Before the days of refrigeration, fermentation was the most common way to preserve food and was a very important practice. Nowadays, fermented foods have regained popularity once more due to their positive effect on our microbiome. Have you heard of the term microbiome before but you’re not entirely sure what it means? Don’t fret! Microbiome is a fancy term for our resident bacteria, viruses and other microbes that have colonized the gastrointestinal system. Fermented food is rich in beneficial bacteria called probiotics that help to nourish our microbiome by increasing our levels of “good” bacteria. This can lead to health benefits such as improved digestion, mental health, and immune function.1 Before we get into fascinating world of fermented foods, remember that the research surrounding fermented foods and their impact on our health is still new! Specific doses and strains of the probiotics in fermented foods appear to provide different benefits.1 Stay tuned as the research evolves and our understanding of probiotics deepens. In the meantime, enjoy a few servings a week of fermented foods on top of a balanced diet.

During the fermentation process, the natural bacteria in foods such as fruits, vegetables and milk are deprived of air. This suppresses the growth of microbes that would normally cause spoilage. These natural bacteria convert the carbohydrates in food into an acid that becomes the ideal environment to preserve that food. This is what makes fermentation such a great method of preservation. This process creates probiotics, the good bacteria that has such a positive effect on our microbiome.2

Let’s take a look at some of the most common fermented foods. Yogurt is a fermented food made from milk and is created when bacteria turns lactose, the naturally occurring sugar in milk, into lactic acid.3 Kefir is a fermented dairy beverage similar to yogurt, but with a thinner texture. When choosing yogurt and Kefir at the store, look on the label for varieties that contain no added sugar. Yogurt and kefir are excellent on their own, mixed into smoothies, or eaten with cereal. Along with yogurt and kefir, fermented products such as sauerkraut (fermented cabbage), tempeh (fermented soybean) and kimchi (fermented Korean vegetable dish) are tasty choices.4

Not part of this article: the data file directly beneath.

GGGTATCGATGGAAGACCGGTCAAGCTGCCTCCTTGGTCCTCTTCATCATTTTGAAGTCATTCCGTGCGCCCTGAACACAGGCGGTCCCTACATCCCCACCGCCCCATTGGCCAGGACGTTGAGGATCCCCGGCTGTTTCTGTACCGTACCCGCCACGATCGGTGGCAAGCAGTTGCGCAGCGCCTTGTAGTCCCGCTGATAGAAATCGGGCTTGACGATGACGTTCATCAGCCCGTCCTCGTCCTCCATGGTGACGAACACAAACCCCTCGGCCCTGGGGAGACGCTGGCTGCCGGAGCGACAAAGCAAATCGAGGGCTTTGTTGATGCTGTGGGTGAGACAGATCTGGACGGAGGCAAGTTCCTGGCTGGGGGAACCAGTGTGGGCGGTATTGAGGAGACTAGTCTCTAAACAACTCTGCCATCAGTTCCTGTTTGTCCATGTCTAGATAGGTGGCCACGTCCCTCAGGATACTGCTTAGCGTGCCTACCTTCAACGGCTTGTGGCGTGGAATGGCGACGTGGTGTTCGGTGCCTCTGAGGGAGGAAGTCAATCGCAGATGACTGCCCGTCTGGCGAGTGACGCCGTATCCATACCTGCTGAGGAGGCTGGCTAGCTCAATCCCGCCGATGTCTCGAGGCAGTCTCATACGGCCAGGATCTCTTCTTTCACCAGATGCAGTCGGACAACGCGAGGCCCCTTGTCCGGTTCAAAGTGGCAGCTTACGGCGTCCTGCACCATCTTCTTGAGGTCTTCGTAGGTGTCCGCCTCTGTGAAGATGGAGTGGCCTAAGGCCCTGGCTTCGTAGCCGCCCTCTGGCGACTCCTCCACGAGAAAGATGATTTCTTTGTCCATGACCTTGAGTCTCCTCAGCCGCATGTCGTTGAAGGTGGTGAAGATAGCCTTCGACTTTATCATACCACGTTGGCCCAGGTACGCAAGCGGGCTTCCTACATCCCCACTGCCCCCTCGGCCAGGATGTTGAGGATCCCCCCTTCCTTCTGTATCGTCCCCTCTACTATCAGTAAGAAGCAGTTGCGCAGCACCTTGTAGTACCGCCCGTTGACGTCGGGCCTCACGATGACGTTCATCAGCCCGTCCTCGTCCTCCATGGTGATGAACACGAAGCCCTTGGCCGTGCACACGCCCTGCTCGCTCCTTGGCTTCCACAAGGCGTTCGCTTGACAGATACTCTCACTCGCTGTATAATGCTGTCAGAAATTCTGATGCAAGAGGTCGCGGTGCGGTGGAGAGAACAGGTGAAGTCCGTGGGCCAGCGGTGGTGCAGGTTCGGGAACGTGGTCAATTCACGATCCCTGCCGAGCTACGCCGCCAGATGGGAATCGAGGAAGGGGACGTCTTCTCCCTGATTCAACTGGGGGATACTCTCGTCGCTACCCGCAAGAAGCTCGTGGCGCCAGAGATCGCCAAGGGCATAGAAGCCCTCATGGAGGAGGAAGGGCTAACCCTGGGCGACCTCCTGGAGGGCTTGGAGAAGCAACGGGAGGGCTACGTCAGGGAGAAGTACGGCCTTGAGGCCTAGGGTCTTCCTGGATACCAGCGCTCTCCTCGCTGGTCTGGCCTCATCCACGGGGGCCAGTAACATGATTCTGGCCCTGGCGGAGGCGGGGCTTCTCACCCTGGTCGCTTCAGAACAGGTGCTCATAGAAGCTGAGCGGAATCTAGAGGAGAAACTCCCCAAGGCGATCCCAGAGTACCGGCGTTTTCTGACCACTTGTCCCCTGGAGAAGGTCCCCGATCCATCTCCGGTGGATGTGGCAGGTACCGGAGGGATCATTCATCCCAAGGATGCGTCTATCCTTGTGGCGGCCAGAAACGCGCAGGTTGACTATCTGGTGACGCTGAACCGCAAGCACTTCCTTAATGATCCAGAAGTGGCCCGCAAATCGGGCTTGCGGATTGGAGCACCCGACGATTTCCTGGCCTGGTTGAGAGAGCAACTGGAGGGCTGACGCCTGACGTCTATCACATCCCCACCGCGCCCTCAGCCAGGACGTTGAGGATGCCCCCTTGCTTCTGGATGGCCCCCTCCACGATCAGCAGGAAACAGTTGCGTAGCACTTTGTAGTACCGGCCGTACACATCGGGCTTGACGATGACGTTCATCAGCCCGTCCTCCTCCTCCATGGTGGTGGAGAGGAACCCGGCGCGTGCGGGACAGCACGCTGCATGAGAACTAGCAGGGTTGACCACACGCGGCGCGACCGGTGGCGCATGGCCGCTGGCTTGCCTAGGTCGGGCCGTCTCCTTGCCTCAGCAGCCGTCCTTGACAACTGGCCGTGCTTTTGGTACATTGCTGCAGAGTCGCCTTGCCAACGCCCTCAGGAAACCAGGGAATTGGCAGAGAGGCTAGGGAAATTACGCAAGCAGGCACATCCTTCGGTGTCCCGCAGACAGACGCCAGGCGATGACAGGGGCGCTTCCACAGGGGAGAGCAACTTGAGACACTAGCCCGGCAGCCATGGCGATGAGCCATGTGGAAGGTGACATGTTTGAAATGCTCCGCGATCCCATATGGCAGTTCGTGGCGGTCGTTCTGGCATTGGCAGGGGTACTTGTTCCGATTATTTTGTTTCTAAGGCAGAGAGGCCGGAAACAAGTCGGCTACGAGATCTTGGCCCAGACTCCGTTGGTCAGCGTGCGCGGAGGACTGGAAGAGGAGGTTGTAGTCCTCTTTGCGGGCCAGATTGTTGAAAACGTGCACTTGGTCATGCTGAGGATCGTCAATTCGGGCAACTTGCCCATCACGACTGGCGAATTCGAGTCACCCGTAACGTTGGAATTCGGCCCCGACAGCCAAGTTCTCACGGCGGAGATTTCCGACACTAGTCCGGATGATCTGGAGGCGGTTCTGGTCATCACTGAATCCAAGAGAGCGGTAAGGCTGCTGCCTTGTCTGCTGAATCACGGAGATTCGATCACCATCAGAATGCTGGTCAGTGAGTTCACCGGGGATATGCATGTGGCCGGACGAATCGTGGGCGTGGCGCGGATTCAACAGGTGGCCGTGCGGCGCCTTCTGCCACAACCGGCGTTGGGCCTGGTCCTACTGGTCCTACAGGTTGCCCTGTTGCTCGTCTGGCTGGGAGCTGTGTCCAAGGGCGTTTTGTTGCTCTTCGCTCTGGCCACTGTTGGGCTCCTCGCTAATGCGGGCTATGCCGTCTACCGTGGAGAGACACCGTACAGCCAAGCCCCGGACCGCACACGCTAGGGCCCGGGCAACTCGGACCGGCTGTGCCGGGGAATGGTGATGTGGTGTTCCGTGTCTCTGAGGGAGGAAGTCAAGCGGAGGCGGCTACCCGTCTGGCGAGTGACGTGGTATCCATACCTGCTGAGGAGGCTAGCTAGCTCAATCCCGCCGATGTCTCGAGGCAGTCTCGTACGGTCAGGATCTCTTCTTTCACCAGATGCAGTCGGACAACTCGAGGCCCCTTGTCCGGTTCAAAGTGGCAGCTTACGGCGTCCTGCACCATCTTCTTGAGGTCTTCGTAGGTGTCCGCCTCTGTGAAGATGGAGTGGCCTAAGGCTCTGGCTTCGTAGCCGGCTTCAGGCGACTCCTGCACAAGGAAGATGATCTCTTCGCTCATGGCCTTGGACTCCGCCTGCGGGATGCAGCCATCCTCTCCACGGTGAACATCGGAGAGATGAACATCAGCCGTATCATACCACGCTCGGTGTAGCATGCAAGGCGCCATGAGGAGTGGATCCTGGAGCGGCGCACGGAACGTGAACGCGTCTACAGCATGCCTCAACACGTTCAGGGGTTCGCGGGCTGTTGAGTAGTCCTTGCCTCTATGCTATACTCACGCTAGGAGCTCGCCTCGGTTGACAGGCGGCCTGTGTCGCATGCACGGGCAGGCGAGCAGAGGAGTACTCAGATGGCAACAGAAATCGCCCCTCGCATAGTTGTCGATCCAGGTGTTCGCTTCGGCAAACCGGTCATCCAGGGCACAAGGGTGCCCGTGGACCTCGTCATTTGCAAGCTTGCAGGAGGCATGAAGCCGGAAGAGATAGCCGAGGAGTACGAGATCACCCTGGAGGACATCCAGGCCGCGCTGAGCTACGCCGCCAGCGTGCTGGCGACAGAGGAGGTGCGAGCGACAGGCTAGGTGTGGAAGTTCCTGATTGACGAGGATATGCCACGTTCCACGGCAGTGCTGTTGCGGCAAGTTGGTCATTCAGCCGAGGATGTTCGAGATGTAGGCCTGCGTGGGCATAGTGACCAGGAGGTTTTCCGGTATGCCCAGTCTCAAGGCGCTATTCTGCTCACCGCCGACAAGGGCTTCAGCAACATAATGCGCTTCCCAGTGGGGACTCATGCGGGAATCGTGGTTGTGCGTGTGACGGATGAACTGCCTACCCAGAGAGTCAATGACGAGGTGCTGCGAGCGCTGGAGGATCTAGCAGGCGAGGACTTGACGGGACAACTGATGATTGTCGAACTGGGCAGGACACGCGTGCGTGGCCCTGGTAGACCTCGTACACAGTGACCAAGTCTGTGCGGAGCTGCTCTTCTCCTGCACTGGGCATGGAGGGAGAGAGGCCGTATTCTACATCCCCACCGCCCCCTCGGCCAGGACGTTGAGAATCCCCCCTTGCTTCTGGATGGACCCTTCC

When it comes to enjoying fermented foods, we have a few tips and tricks. Remember that heat destroys a lot of the good bacteria in fermented foods. So, choose fermented foods that are kept in the refrigerated section of the grocery store rather than the jars of fermented foods that have often heat-treated to be made shelf-stable.4 For example, Sauerkraut found in the refrigerated section of the supermarket will contain more probiotics than the jars of Sauerkraut on store shelves. Once you bring your fermented food home, try not to cook it. This will also destroy the beneficial bacteria.Keeping these tips in mind, we hope that you enjoy fermented foods!

  1. The Pros on Probiotics (2016) http://www.unlockfood.ca/en/Articles/Digestion/The-Pros-of-Probiotics.aspx
  2. What’s the Difference Between Pickling and Fermenting? (2016) https://www.thekitchn.com/whats-the-difference-between-pickling-and-fermenting-229536
  3. How to Expertly Navigate the Grocery Aisle (2015) http://dieteticdirections.com/how-to-expertly-navigate-the-yogurt-aisle/
  4. Ask a Dietitian: What’s all the fuss about fermented food? (2016) http://www.parentscanada.com/health/ask-a-dietitian-what-s-all-the-fuss-about-fermented-foods

Monday, April 16, 2018 in ,
Share: Twitter, Facebook